We heard from some of those local businesses. We heard about how our small business asset write-off policy has made it much more affordable for businesses to upgrade and expand their operations, and how our efforts in securing free trade agreements have opened up new markets and opportunities for businesses like Bottles of Australia. We had Anton and Rosemary Pemmer there. They are a local business, doing great things in Canberra. We do not have a lot of manufacturing in Canberra, but their business is sending water bottles right around the world. It is fantastic.

 

We heard how scrapping the burden of the carbon tax has reduced the everyday operating costs of their businesses. We had other businesses, including printers, accountants, hairdressers, builders, electricians, farmers, electronic retail outlets and manufacturers, as I said. Certainly, cutting red tape and lowering tax pressures on small business means that businesses can grow, innovate and expand, and of course that creates jobs and boosts our economy.

 

I thank all of those small business owners and representatives who came along and shared their experiences. We also heard some of our people in the construction industry raising concerns about ongoing issues around standover tactics in the construction industry in the ACT, some of which is playing out at the royal commission. I have been really heartened by how many small , medium and large businesses in Canberra, or people associated with the construction industry, have spoken out against that kind of behaviour. Certainly, we heard about more of it at the business meeting that we had.

 

Also last Friday I was joined by local sporting groups and many enthusiastic members of the public at Bowen Place, where I was pleased to officially open the new underpass for pedestrians and cyclists. The underpass is a significant safety improvement for the thousands of cyclists, runners and walkers who use the path every year. The popular scenic path around Lake Burley Griffin is a great asset to Canberra and with this upgrade you can now do the bridge-to-bridge lap of the lake without crossing any major roads.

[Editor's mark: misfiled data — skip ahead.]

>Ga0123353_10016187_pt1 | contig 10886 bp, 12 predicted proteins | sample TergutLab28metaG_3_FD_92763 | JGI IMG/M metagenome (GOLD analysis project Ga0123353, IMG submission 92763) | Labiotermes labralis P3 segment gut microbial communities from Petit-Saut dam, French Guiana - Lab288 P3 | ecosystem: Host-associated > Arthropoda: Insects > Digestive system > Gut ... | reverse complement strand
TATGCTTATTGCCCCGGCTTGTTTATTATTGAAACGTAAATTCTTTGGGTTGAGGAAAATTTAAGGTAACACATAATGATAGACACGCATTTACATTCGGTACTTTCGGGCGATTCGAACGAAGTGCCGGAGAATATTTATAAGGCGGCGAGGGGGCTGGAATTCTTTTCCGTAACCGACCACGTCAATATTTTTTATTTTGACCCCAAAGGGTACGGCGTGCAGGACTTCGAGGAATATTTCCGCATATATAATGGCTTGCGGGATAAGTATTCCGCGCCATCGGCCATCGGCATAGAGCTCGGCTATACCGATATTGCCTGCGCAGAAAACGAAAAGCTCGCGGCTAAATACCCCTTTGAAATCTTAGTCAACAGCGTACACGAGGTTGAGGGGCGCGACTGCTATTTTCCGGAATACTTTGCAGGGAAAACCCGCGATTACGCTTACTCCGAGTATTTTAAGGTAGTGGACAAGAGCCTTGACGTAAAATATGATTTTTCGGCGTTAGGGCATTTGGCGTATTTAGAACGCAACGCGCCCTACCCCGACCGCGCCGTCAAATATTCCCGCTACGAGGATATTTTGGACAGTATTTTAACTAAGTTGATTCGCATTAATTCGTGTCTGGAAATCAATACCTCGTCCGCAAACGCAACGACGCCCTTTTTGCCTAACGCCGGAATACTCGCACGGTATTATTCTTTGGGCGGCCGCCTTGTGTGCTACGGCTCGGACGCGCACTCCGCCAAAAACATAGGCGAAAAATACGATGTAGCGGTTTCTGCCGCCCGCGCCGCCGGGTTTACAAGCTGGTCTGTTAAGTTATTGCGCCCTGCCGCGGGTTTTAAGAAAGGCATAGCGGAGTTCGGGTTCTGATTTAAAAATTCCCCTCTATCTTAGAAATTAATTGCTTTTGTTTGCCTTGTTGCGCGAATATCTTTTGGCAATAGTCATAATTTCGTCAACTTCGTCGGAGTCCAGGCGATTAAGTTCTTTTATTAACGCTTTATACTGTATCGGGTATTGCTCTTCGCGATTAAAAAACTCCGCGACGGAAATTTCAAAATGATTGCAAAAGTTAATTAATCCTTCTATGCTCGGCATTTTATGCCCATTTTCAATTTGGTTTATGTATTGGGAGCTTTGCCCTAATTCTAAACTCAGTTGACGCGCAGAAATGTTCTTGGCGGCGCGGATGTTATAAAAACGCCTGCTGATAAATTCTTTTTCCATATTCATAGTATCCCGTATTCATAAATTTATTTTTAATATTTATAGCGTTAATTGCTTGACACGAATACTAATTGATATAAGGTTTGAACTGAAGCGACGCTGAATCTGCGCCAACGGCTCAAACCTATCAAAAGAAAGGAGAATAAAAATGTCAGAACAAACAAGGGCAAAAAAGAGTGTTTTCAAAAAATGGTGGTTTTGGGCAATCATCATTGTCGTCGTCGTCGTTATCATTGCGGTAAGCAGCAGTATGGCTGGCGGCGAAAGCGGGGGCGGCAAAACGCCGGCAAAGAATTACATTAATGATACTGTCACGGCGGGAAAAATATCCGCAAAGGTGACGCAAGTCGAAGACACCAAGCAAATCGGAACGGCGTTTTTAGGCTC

It is a real boost to the amenity of the area, and we can expect to see more people getting out, exercising and enjoying the lake in safety. I would like to acknowledge the work of the National Capital Authority, architects and builders—in particular lahznimmo architects and Spackman Mossop and Michaels, as well as Woden Contractors—for managing the project and for delivering the upgrade under budget. I would also like to thank the National Gallery of Australia for the donation of the sculpture featured at the viewing platform overlooking the Carillion.

 

This is a great addition to the lake area. It is not only great in terms of the amenity it is also quite beautiful. I know that many people will be looking to take advantage of it. Many Canberrans and also many tourists will enjoy what is a really beautiful part of our national capital.

 

I was told this morning by my staff that Senator Gallagher raised the issue of the Bowen Place opening and some other openings, criticising me for cutting the ribbons when some of these things had been committed to by the former government. I am disappointed for Senator Gallagher that she did not cut the ribbon, but perhaps if she were to come along to these events in future I would be very pleased to have her as part of it. Hopefully, she can get over these little things. There are much bigger issues in politics to worry about other than who cuts the ribbon. I would just pass that on to Senator Gallagher: she is always welcome at these events, whether they have been committed to by our government or by the former government. Everyone is welcome. They should come along and enjoy what I think is a fantastic thing for Canberra.

 

I will just raise the issue of R U OK? Day briefly. It is tomorrow. R U OK? Day is a really important mental health and suicide prevention initiative. I was pleased to be at the front of Parliament House this morning for a launch with health minister, Sussan Ley, and Brendan Maher and many others from R U OK? and also Nicole Lawder and Megan Fitzharris from the ACT assembly.

 

R U OK? Day is a really important thing. It is about having that conversation and asking whether colleagues, friends or loved ones are doing okay and listening to the answer. These conversations actually do change lives; they save lives. I would just say to all Australians that tomorrow is R U OK? Day: look out for your colleagues, look out for your workmates and look out for your friends. Ask them how they are doing, listen to their answer and see if there are things you or other people can do to help. (Time expired)